It has been a busy few weeks here. I am still wrapping up the most demanding course I ever taught. I applied for a couple of jobs, interviewed for an internship, did not get the internship, but was then offered a very short-term and somewhat intense sub-contracting non-academic research position with a consulting agency. Despite my reservations about the time frame and deadline (I started this intense job during the last week of the semester and will have to have it completed a few days after grading finals) I decided to accept it because it is an interesting project/topic and I thought it would make a good addition to my resume during this time of transition. I also thought that it was a good opportunity to “test” a potential new career. (More on this topic in a future post.)
Being offered this position got me thinking about my work history. Since graduating with my Bachelor’s degree, I have only worked at two jobs that were “permanent.” By “permanent,” I mean that the job was not listed as seasonal, temporary, limited grant funded, or contingent. These two positions were filing medical records (as unbelievably boring as it sounds) and working at a historic movie theater (a surprisingly fun, “cool” job that let me get my grad school homework done). This summarizes over twenty years of my employment history in which I have worked in approximately twenty-five positions both in an out of academe. And fitting this pattern, my first post-ac employment is contract work. I appreciate the opportunity, but at the same time I feel like contingent royalty.
One of my most important “aha!” moments during this post-ac transition was when I was able to distinguish between my failure to reach a goal and being a failure.* The distinction between the two is nothing less than recognizing the difference between invalidating your whole person, entire self, and all of your achievements and, instead, recognizing that something you tried didn’t work out the way you anticipated. Most of us view our work as academics as being personal; we often view it as an extension of ourselves. We place our ideas and writing out there and in the process, we share very intimate parts of ourselves. We expose to the world, like some peer reviewed diary, how we think and how our mind works. These are ideas that we have spent hours crafting, mulling, and honing which we then publicly display for the world (or the five readers in our niche subfield) to judge. It is understandable how blurred this line between self and work becomes. The thing is, that work does not sum up who we are. It is a part of us, but not all of us.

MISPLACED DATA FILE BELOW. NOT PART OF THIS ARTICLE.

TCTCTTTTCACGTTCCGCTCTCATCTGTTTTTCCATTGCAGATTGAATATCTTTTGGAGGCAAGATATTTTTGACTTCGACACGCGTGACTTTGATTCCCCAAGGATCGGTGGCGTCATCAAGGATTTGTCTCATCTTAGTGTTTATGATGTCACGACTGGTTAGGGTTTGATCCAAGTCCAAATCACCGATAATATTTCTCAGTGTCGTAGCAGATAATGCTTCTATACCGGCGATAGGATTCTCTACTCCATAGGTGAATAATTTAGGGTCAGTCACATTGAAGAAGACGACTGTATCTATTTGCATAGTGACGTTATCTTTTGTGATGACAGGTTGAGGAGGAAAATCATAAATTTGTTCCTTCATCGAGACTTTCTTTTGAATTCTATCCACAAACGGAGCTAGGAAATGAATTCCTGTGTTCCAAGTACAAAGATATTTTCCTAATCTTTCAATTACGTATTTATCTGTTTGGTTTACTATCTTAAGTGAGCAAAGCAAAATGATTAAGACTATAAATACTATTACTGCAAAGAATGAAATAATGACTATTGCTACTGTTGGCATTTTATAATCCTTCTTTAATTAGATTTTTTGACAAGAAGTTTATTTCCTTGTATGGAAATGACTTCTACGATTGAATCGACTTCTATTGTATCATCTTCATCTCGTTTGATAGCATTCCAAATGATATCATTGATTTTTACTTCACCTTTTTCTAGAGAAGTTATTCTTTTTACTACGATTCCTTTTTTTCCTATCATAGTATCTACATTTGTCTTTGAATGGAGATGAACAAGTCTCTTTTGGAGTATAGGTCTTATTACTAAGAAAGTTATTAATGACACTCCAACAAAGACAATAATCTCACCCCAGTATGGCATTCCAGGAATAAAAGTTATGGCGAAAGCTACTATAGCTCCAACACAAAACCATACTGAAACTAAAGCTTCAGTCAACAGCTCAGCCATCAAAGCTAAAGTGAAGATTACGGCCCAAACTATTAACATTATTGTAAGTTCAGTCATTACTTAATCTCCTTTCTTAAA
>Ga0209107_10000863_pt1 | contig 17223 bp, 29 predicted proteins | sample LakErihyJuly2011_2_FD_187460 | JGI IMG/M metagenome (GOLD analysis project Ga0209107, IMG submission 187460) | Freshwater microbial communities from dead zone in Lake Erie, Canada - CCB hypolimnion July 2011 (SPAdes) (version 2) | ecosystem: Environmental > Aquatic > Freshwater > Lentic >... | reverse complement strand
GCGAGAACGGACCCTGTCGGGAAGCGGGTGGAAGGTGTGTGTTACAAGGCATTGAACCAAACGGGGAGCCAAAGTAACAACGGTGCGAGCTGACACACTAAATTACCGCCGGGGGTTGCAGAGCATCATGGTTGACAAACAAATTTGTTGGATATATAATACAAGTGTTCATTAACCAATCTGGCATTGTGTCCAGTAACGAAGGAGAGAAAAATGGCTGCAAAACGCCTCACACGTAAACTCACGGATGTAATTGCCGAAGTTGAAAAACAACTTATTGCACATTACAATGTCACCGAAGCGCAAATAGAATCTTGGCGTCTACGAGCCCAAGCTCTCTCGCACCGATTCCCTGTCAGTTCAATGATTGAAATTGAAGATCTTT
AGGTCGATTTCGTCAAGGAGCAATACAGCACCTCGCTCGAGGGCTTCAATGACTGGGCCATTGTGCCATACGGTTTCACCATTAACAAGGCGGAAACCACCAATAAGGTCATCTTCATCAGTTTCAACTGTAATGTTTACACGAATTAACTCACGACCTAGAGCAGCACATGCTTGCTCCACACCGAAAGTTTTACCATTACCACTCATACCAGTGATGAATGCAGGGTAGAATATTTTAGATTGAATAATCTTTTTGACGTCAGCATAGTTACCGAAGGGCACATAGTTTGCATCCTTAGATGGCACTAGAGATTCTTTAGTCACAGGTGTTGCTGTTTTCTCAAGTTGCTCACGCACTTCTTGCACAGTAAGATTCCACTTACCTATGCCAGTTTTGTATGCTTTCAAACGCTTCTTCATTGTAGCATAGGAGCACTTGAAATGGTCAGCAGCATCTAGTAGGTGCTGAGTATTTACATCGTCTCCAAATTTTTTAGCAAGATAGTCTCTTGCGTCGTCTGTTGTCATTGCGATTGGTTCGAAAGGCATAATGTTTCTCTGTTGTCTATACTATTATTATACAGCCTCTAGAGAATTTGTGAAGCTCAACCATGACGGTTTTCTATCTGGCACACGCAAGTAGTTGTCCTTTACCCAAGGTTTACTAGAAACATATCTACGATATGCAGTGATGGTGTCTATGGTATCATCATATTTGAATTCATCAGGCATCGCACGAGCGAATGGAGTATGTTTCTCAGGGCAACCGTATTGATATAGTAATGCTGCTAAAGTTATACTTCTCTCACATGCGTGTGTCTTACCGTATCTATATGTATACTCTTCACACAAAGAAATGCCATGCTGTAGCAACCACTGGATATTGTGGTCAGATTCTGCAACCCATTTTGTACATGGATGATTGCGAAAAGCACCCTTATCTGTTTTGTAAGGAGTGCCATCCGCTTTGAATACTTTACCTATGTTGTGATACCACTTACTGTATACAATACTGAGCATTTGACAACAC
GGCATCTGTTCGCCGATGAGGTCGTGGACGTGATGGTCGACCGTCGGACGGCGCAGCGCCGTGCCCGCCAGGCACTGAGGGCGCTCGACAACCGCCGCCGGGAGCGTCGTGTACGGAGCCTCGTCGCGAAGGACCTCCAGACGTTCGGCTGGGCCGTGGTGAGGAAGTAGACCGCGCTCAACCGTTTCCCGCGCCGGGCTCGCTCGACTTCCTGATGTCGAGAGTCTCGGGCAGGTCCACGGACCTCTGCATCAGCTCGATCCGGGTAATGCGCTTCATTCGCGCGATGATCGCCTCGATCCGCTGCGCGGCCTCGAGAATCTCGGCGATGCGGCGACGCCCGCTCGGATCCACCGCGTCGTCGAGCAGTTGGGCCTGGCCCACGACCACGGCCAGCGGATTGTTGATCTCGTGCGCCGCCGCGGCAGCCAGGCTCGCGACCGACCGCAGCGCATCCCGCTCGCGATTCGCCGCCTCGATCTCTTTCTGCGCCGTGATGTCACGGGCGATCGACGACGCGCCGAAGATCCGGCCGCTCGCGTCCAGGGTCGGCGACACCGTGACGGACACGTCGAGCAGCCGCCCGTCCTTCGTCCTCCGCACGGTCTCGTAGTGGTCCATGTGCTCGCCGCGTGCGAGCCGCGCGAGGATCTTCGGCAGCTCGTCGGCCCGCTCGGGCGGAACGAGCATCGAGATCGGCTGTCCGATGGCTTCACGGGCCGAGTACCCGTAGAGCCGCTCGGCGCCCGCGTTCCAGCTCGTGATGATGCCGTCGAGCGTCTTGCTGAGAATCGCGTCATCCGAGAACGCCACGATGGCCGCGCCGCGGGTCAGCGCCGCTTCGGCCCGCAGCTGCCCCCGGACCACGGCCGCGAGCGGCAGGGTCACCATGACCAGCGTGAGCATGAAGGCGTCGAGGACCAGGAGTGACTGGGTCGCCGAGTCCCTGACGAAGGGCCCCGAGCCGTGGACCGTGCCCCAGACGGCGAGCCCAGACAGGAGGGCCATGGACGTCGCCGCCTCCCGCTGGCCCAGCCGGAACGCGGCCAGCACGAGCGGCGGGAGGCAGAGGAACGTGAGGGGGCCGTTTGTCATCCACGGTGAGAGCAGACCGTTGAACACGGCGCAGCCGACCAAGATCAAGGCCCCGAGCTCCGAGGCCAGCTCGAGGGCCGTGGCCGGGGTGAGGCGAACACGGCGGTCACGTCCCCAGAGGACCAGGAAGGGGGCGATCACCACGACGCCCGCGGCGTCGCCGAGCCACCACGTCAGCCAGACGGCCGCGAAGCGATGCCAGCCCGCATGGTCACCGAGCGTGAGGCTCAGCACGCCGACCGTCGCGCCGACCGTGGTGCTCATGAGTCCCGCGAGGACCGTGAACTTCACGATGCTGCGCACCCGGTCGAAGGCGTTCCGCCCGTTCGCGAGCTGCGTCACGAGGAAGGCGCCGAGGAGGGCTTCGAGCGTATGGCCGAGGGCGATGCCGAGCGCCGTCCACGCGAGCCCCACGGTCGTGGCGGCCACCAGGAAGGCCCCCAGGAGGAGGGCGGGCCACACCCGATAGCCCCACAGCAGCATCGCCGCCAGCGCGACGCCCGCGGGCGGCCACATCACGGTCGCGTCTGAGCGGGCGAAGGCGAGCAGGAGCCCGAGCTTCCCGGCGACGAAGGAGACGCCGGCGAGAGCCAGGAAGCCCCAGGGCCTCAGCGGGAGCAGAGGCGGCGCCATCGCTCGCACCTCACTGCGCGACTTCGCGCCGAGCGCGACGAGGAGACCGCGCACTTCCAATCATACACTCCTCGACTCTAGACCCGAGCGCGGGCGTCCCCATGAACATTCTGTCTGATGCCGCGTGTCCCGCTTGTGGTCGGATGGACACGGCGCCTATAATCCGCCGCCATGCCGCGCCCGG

This is “easy” for me to write now after years of believing that I was a failure. And sometimes I still slip. Thinking of my academic experience in terms of this distinction is still new for me. In some sense, it is such an easy thing to do, to conflate my academic career and my self identity but it is also so wrong. I was the first person in my family to go to college. I worked my way through college and then graduate school. I earned a Ph.D. in one of the most rigorous programs in the world. I won a prestigious award for a published article. I had my work debated by a national government, resulting in a response paper. I mentored and inspired students and asked them to consider thinking about the world that challenged their assumed understandings. For all of these reasons I am proud and have a huge sense of accomplishment. For years I did not allow myself to enjoy these accomplishments because I did not land a tenure track position. I thought everything was a waste because I didn’t achieve that goal, a goal that was largely out of my control. I framed all of these things as incidental to the goal, but in reality I was living the life of an academic. I accomplished so much. I taught; I got to know students; I changed students’ lives; I advised; I researched; I helped students reach their goals; I made an impact on the field; I published; I mentored. I did not get an opportunity to shape departments or university trajectories. And I did not get the opportunity to make this enterprise a life long career. This is regrettable and sad. For me, living life as a contingent faculty member is not sustainable. I am not sure that the tenure-track would suit me well, but I wanted the opportunity to make that decision for myself. I didn’t get that opportunity, but that doesn’t mean that I am failure or that I wasted my life.
*Therapy helped me to make this distinction.